We see Label Option 2, for all vehicles, as superior to both Label Option 3 and the bottom of Label Option 1 in laying out the details of vehicle performance. We strongly recommend combining the top of Label Option 1 with all of Label Option 2.

The following points are about Label 2's exceptional features and a few recommendations for minor improvements.

Starting with the gas/diesel vehicle (Figure III-9), the gas pump icon, next to the MPG figure and the associated annual fuel cost, all offer obvious visual contrast to the plugs used for EVs and PHEVs. The plots of overall MPG, CO2, and other pollutants on bar graphs read well, too; and are similar to what consumers have seen for years on appliances. Displaying only tailpipe emissions may be the only way to reflect that 'well-to-tank' pollutants vary dramatically between locations and over time, with sources of electricity becoming increasingly clean, while more gasoline is starting to come from such high-CO2 sources as tar sands.

A minor point: throughout, for emissions, we would urge the use grams per kilometer instead of grams per mile. Most consumers will not relate to the absolute number anyway, and what is shown already takes a half step with grams instead of fractional ounces. Why not fully embrace the scientific metric units used by carmakers and governments everywhere else in the world?

We're delighted to see the gallons per 100 miles figure included. This is a much more important figure than the dumbed-down miles per gallon measure we've grown up with. Seeing it alongside MPG on vehicles will improve consumers' understanding of how fuel economy relates to vehicle size. In fact, taking it one step further, gallons used driving the typical 15,000 miles per year would be even better. Then the huge-seeming 50 MPG difference between 50 and 100 MPG would show up as saving just 150 gallons in a year, while the much smaller-seeming change when a 10MPG vehicle gets 20MG would save 750 gallons -- five times as much.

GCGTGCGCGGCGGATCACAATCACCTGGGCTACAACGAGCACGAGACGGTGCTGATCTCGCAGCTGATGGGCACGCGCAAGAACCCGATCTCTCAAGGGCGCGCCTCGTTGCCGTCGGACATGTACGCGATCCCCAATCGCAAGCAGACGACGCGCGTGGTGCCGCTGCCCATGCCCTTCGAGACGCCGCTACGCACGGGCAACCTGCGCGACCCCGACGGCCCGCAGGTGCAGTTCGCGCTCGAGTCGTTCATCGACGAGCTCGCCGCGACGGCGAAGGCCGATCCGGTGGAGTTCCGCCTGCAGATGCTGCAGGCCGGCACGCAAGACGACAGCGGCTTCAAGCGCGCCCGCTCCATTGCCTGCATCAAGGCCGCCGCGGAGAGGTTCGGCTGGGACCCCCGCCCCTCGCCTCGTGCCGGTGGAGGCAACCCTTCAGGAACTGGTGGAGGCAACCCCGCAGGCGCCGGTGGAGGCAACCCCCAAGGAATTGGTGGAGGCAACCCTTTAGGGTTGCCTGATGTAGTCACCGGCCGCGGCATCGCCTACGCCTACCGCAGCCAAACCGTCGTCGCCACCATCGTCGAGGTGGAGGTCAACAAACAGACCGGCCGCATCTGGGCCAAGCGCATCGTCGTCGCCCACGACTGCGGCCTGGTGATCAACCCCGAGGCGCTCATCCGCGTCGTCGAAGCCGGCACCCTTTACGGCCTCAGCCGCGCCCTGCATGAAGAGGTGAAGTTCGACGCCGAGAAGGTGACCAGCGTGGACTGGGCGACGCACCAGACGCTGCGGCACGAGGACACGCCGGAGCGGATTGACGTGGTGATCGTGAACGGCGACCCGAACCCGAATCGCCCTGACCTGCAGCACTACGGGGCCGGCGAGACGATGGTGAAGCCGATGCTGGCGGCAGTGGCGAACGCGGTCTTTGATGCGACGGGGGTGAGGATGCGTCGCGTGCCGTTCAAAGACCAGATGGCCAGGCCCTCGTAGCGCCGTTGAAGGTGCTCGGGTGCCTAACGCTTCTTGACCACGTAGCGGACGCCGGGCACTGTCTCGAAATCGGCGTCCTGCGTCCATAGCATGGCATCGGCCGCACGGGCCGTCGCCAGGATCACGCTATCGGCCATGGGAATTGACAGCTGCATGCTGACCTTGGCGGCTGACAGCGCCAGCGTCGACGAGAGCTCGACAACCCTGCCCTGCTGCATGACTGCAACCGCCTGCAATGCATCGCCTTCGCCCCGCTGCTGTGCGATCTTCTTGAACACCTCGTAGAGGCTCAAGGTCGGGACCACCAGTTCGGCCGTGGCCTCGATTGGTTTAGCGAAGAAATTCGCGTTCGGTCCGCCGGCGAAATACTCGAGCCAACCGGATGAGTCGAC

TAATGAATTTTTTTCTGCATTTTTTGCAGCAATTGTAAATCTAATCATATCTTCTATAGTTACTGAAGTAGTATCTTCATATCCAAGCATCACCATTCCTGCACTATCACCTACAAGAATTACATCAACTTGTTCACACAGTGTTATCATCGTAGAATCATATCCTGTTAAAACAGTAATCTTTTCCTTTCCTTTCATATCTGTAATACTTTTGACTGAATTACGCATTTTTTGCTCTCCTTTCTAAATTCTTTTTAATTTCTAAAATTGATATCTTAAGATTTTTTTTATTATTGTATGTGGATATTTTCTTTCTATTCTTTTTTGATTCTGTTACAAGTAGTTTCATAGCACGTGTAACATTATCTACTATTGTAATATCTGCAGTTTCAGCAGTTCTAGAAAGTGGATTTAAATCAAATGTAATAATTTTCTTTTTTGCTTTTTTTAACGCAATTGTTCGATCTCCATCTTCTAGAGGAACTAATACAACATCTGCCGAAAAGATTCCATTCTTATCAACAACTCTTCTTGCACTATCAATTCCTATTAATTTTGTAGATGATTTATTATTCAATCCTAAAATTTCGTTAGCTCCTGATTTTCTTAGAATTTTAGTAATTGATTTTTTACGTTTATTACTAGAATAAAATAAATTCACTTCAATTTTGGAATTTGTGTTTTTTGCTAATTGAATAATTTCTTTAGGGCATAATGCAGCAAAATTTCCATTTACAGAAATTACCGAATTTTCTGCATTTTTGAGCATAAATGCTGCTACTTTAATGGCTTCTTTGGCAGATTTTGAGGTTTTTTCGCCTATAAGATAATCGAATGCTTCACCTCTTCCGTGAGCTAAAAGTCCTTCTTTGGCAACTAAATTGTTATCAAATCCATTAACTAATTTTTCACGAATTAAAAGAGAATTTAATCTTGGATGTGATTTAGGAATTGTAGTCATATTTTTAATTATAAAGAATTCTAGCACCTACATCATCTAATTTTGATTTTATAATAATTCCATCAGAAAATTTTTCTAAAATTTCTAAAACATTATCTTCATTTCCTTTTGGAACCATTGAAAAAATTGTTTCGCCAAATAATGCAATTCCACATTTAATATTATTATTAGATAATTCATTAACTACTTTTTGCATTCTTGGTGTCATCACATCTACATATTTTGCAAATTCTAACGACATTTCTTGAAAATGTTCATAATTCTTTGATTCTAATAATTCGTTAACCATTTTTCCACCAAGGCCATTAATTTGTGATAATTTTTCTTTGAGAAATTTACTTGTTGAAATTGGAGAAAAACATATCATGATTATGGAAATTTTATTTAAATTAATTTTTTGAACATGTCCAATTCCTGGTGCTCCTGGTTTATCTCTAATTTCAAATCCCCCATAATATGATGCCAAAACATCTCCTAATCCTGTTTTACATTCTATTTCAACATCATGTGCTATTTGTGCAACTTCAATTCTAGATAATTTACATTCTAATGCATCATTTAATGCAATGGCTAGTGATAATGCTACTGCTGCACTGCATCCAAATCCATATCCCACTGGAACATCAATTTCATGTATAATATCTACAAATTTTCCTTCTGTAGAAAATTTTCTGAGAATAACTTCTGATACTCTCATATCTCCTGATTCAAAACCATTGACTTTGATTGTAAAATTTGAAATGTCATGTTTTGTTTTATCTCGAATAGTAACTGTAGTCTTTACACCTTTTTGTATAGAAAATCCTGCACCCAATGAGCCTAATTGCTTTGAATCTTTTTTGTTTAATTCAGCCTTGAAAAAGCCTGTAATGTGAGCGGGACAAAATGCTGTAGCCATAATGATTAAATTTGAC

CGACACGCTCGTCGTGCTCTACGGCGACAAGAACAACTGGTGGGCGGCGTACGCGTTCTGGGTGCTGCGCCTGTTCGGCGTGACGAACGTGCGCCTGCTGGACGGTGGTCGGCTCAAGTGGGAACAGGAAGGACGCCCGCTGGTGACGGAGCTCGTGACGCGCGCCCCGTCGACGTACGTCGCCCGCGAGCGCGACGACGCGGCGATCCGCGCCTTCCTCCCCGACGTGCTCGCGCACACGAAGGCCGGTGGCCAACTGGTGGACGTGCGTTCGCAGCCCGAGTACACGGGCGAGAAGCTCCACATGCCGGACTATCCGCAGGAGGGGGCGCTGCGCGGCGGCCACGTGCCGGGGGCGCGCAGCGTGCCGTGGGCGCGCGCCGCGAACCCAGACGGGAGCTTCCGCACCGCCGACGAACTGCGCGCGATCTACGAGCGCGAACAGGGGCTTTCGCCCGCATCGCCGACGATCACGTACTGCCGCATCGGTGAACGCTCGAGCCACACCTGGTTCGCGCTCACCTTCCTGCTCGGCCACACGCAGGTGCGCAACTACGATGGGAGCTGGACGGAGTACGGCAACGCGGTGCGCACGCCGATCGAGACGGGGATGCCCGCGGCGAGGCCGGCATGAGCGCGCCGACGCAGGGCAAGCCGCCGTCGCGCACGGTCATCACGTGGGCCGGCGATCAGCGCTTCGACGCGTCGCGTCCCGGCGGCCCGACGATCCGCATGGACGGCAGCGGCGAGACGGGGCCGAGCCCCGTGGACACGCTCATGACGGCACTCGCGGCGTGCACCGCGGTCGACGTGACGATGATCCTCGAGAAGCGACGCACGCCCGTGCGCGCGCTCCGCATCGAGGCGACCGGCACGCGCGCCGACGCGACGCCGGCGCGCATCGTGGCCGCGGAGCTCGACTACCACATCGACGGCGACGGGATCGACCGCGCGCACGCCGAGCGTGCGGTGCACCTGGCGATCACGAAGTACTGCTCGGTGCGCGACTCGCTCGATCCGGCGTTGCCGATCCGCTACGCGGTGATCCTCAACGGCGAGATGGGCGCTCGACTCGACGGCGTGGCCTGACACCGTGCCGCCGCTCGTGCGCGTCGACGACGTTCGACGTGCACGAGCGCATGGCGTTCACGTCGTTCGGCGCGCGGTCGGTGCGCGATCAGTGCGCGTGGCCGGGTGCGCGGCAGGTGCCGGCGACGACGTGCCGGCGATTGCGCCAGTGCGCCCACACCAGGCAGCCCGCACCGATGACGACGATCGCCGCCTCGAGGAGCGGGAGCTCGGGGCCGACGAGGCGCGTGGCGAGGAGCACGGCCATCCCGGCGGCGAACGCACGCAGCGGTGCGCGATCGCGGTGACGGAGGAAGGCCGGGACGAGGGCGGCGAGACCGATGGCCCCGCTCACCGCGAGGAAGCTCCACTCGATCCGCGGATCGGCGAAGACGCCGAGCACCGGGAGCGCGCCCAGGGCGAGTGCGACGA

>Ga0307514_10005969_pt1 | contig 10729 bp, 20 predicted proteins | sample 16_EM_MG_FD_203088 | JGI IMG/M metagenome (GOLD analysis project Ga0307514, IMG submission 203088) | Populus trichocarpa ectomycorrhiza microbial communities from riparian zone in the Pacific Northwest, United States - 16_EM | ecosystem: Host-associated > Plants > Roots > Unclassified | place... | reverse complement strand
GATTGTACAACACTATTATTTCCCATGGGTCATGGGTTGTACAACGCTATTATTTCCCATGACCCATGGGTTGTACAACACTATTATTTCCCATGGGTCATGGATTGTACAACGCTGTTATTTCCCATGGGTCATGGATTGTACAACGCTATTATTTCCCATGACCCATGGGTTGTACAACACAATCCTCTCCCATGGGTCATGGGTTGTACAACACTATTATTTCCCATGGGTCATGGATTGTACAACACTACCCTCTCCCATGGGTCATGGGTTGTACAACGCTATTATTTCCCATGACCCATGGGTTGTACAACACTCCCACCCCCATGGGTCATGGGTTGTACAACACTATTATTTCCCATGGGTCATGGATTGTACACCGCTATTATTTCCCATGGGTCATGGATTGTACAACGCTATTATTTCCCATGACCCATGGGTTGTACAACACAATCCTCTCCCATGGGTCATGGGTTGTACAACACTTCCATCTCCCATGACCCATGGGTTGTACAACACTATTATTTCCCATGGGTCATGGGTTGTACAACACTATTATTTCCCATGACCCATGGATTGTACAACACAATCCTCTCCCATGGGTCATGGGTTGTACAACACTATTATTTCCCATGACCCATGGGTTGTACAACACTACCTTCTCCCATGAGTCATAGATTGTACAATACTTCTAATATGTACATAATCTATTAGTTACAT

The EREV (Figure III-11) label ably explains a complex concept, The line below the two MPG boxes, showing a car driving first "All Electric," then "Extended Range (gas)" is inspired. It clearly shows how the vehicle is powered, with arrows from the electric and extended range miles to the two MPG boxes with electric and gasoline icons, and the 240-Volt charge time shown next to a battery. The "nameplate capacity" of the battery (the basis for federal incentives), is also of value and could be included inside a larger battery icon. Crucially, the boxes show both the "cost per year if always run in All Electric," which an EREV driver rarely exceeding the daily charge range would approach. And it includes the worst-case "cost per year if always run in Gas Only" mode. This latter number would apply only for an unusual driver who decided not to bother spending 15 seconds plugging and unplugging when an outlet was available.

The label for blended-mode PHEVs (Figure III-12) is likewise clear. We would suggest using a color between the electric green and the gasoline yellow to make the blending more obvious compared to the EREV and pure EVs. And perhaps find a way to include kWh per 100 miles along with gallons per 100 miles for the blended mode, so consumers have a way of knowing how much electricity is being used.

This discussion will continue. We hope many interested parties will weigh in publicly and to the federal government. Comment about this posting at and view the documents and send your views to the EPA at­fueleconomy/­label.htm .